29. It Took Time to Establish Reliable Lend-Lease Routes
Lend-Lease deliveries were initially routed across the Arctic Ocean to Murmansk. However, that was a hazardous passage, and many convoys were savaged by German planes and submarines operating from Norway. The quantities delivered were more symbolic than meaningful, and were of use only in the peripheral Arctic fronts facing Finland. Another more meaningful route was through Iran, which the Allied occupied precisely for that purpose. However, the Iranian road and rail infrastructure necessary for the delivery of significant aid was not completed until the second half of 1943. Aid through this route went mainly to the Soviets’ southern fronts, which were more important than the northern ones supplied through Murmansk, but were not the main front.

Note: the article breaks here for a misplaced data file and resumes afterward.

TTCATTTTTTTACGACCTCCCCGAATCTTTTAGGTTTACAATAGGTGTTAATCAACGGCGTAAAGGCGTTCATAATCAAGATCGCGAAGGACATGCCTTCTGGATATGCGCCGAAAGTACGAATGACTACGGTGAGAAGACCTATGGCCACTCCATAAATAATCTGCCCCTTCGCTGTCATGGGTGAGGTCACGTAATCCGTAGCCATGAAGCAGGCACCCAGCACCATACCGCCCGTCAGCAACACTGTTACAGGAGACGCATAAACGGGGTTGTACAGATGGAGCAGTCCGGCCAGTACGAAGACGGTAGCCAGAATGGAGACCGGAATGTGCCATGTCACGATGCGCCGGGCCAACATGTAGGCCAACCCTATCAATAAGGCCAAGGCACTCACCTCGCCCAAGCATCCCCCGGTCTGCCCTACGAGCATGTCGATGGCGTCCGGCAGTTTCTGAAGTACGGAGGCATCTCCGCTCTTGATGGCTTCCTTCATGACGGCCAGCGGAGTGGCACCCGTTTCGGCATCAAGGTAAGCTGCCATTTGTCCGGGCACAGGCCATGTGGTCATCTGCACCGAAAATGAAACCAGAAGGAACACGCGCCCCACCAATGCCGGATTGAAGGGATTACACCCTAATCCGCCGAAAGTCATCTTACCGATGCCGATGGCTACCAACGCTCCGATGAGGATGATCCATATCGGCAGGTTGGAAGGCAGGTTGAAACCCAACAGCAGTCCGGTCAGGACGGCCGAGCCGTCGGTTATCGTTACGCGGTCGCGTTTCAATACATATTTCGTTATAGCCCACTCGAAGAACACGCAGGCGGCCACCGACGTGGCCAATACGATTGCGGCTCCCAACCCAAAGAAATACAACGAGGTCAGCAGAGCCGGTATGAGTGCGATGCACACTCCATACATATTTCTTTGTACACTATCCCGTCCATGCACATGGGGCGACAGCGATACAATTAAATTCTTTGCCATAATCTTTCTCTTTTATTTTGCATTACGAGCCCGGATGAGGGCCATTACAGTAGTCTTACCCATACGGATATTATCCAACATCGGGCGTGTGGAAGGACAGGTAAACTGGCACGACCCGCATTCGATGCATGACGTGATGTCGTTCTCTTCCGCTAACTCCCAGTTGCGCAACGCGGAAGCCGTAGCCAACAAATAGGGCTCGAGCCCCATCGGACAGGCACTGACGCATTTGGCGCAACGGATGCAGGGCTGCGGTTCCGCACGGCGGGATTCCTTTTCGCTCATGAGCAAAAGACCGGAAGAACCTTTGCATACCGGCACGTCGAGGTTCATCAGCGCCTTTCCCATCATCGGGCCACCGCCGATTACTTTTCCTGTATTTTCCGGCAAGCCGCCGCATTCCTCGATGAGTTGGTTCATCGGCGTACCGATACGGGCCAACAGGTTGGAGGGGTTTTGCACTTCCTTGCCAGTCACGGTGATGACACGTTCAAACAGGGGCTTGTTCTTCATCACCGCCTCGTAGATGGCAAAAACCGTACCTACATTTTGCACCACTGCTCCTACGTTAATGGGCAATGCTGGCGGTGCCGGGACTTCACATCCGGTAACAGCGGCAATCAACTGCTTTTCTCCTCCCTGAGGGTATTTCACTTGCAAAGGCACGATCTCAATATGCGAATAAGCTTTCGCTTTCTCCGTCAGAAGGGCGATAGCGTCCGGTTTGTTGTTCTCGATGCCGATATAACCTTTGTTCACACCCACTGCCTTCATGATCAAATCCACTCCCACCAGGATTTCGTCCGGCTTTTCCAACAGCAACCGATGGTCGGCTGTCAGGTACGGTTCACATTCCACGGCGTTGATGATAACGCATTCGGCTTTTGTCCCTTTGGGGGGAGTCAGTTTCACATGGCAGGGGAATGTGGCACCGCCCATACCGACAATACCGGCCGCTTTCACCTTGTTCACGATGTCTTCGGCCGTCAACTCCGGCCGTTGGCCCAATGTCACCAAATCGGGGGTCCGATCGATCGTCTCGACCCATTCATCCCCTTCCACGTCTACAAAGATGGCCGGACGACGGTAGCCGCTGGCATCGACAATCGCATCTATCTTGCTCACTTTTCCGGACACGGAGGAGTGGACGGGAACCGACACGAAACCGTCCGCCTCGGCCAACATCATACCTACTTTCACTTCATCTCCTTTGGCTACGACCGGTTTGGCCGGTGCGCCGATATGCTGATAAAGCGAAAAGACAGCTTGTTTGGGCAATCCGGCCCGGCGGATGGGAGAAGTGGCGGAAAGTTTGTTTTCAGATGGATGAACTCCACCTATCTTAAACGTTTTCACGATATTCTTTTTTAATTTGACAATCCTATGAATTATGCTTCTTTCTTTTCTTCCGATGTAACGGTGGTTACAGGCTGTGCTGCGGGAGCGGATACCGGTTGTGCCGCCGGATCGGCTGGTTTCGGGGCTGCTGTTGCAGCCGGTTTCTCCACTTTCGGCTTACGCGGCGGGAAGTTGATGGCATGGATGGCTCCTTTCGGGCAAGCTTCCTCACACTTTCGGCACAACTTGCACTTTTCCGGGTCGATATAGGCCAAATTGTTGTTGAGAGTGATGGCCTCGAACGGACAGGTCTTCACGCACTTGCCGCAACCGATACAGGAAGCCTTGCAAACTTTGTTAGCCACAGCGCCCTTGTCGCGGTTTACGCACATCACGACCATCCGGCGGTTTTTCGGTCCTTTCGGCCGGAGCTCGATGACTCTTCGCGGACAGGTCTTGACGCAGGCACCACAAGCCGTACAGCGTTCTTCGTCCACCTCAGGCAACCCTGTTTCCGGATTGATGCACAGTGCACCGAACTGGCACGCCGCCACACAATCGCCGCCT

The main supply route, through which Lend-Lease finally gushed like a torrent, was through Vladivostok. From there, it made its way via the Trans-Siberian railway to the central fronts and the Soviets’ main war effort. However, that was the most difficult route, and it took the longest time to establish. Getting it ready and in action required not only significant work on the Soviet end, but also the creation of an entire road and rail network from scratch, across Alaska and Western Canada, to handle the massive mountains of aid.